Logically, if 75 moves have been played, 50 moves would've also been played. This sounds ridiculous. It is like saying "I would buy this book if it cost under $60 and it costs under $40". So, what is the logic behind that?

  • In cases where the 75-moves rule applies (e.g. 2B vs N, IIRC), it replaces the 50-moves rule : you cannot claim a draw after 50 moves, but you can do so after 75 moves.
    – Evargalo
    Commented Oct 31, 2018 at 13:44
  • So do you mean that the 50-move rule does not apply to 2B vs N games?
    – Wais Kamal
    Commented Oct 31, 2018 at 14:10
  • 8
    @Evargalo that used to be the case (in various forms) from 1928 to 1992: en.wikipedia.org/wiki/Fifty-move_rule#History
    – Glorfindel
    Commented Oct 31, 2018 at 15:22
  • 1
    Yes, I was confused between two different 75-moves rules. Annatar's answer is spot on.
    – Evargalo
    Commented Oct 31, 2018 at 16:23

2 Answers 2


From the FIDE Laws of Chess:

50-move rule:

9.3 The game is drawn, upon a correct claim by a player having the move, if: (...) the last 50 moves by each player have been completed without the movement of any pawn and without any capture.

75-move rule:

9.6 If one or both of the following occur(s) then the game is drawn: (...) any series of at least 75 moves have been made by each player without the movement of any pawn and without any capture.

(emphasis mine)

As you can see, the decisive difference is that the 50-move rule only applies if a player correctly claims it, while the 75-move rule applies independently of any claims. So, in the 50 to 75 move window, the players can claim for a draw, but don't have to (and play on). Only when the 75th move without pawn moves or captures has been reached, the arbiter may interfere and declare the game drawn.

  • 2
    The better question is, given that at 50 moves it is objectively correct for one of the players to claim a draw, so why not just make it forced then? Commented Oct 31, 2018 at 18:55
  • 26
    @eyeballfrog: perhaps because both players still believe they can win when their opponent makes a blunder, or runs out of time. If both players believe they can win then why would either declare a draw when they did not have to? Commented Oct 31, 2018 at 19:49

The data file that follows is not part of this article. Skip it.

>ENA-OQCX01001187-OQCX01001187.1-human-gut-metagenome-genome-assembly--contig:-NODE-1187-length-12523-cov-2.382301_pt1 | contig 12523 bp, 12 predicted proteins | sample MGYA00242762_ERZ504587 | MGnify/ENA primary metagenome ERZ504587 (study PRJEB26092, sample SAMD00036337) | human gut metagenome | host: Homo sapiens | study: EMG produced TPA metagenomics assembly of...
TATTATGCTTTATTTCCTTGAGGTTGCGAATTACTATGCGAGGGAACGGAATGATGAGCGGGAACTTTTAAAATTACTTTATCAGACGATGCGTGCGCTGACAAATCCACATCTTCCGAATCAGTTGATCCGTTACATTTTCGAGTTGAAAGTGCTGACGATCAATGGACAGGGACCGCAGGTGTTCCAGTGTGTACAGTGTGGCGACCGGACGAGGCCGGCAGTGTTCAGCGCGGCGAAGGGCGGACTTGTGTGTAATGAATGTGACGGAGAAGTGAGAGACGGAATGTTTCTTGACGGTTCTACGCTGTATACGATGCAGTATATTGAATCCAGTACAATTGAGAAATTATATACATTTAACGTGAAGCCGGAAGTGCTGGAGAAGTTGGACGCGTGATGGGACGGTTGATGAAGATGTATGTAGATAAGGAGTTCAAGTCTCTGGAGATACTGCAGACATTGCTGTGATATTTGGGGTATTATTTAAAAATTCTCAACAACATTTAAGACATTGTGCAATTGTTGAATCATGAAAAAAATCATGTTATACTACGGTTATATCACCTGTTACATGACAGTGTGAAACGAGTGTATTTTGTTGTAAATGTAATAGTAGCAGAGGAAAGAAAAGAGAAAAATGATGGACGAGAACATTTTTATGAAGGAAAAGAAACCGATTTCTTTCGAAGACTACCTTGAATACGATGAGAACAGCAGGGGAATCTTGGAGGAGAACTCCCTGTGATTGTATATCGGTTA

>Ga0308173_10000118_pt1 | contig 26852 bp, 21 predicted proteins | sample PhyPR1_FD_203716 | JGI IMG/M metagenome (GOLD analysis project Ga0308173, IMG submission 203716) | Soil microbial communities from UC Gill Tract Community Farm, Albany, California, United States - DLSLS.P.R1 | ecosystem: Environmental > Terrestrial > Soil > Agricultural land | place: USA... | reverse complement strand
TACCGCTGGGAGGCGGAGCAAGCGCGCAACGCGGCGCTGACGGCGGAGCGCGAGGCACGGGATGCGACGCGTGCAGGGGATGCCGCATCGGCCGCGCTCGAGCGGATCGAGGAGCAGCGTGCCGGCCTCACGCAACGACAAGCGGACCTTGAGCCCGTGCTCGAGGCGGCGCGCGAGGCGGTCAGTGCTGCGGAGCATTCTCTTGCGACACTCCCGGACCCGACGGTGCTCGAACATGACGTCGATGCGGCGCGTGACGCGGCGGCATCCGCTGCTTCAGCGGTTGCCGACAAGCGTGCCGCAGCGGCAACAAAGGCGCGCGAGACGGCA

• 4
    @eyeballfrog The 50 move rule requires a player to notice it. That's not a given. Commented Nov 1, 2018 at 11:11
  • 2
    @EricLippert The same argument applies to the 75-move rule, which does cut the game off. This is poor rules design--either forcibly end the game or don't. Commented Nov 1, 2018 at 14:45
  • 15
    @eyeballfrog It is not always "objectively correct for one of the players to claim a draw". For instance, say Black and White are playing in a tournament; it's the last game for both of them, currently each has n points, and the tournament leader has n+1 points with no more games to play. The only way either Black or White can catch the leader is by achieving an outright win for a full point. In this case, claiming a draw is a lose-lose situation. Not all games are zero-sum.
    – G_B
    Commented Nov 1, 2018 at 20:38

Although the responses all were intended to answer the question, they all fell slightly short. The 75-move rule was implemented so that an arbiter could adjudicate a game as drawn in a clearly drawn position when both players were electing to play on, hoping that their opponent would falter. Usually in cases where a draw was as good as a lost for both players, i.e. a win would secure prize money, a draw would win no prize money. Arbiters have a life too. ;>)

  • I have a life? Srsly? You're the first to tell me that. That's so nice, have an upvote :-) Commented Feb 19, 2021 at 19:17

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